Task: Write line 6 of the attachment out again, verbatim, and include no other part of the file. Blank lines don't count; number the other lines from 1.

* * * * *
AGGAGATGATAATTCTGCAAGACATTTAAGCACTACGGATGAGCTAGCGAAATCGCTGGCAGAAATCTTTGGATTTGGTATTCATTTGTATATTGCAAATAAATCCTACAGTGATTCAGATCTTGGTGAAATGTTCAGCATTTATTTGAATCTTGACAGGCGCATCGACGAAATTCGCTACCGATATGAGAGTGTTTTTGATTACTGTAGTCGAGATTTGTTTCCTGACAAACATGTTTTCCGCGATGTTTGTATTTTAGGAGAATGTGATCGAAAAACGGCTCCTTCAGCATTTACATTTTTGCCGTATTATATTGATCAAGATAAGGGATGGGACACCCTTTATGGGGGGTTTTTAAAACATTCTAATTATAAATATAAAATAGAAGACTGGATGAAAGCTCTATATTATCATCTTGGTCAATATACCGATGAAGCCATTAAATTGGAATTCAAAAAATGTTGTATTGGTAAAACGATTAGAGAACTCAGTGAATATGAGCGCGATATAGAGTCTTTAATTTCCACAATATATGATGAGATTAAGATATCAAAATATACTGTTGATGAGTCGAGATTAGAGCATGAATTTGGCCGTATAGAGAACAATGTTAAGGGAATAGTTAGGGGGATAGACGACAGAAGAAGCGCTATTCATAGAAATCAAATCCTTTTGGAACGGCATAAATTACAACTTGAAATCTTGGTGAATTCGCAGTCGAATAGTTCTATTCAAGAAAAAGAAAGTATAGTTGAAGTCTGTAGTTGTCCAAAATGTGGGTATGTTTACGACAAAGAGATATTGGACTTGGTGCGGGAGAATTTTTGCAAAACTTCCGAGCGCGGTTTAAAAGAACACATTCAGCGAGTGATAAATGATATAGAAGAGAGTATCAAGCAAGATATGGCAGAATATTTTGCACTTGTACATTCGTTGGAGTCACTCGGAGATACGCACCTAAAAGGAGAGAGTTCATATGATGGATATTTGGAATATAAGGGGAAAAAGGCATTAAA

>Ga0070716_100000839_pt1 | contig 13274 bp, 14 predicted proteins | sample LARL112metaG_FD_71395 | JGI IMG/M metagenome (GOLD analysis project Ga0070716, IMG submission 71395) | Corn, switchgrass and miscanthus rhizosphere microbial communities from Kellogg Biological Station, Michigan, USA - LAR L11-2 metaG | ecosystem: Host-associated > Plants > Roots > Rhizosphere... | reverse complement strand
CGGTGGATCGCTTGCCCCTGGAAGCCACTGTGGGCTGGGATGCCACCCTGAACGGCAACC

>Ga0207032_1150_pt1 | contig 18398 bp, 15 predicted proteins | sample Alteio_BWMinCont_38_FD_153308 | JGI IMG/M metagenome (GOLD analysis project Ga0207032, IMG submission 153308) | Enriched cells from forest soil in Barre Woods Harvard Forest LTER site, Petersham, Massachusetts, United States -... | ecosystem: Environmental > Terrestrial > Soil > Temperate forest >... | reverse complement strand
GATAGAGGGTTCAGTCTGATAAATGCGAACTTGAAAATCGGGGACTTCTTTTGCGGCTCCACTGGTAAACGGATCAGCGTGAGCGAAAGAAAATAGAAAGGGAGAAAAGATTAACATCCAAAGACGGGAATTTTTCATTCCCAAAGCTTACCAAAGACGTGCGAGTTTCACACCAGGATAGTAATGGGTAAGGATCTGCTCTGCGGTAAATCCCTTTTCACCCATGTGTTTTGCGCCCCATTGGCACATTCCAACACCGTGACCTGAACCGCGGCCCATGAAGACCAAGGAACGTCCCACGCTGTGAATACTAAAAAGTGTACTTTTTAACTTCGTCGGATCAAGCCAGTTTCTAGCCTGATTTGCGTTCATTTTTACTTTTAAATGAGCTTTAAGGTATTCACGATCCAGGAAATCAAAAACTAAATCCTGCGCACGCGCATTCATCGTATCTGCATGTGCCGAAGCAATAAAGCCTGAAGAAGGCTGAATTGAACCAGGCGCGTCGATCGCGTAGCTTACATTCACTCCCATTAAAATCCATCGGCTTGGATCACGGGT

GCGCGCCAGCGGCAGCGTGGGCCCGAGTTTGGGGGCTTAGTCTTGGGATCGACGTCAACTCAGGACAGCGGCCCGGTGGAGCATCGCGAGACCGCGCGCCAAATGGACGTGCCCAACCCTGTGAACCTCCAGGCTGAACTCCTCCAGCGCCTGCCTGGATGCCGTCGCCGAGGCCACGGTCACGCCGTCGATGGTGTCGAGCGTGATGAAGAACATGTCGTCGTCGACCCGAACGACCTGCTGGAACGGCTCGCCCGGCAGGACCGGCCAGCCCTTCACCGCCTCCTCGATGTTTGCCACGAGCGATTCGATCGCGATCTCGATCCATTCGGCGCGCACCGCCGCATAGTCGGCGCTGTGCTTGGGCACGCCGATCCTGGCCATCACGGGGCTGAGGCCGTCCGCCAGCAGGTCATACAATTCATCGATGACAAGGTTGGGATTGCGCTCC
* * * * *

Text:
GCGCGCCAGCGGCAGCGTGGGCCCGAGTTTGGGGGCTTAGTCTTGGGATCGACGTCAACTCAGGACAGCGGCCCGGTGGAGCATCGCGAGACCGCGCGCCAAATGGACGTGCCCAACCCTGTGAACCTCCAGGCTGAACTCCTCCAGCGCCTGCCTGGATGCCGTCGCCGAGGCCACGGTCACGCCGTCGATGGTGTCGAGCGTGATGAAGAACATGTCGTCGTCGACCCGAACGACCTGCTGGAACGGCTCGCCCGGCAGGACCGGCCAGCCCTTCACCGCCTCCTCGATGTTTGCCACGAGCGATTCGATCGCGATCTCGATCCATTCGGCGCGCACCGCCGCATAGTCGGCGCTGTGCTTGGGCACGCCGATCCTGGCCATCACGGGGCTGAGGCCGTCCGCCAGCAGGTCATACAATTCATCGATGACAAGGTTGGGATTGCGCTCC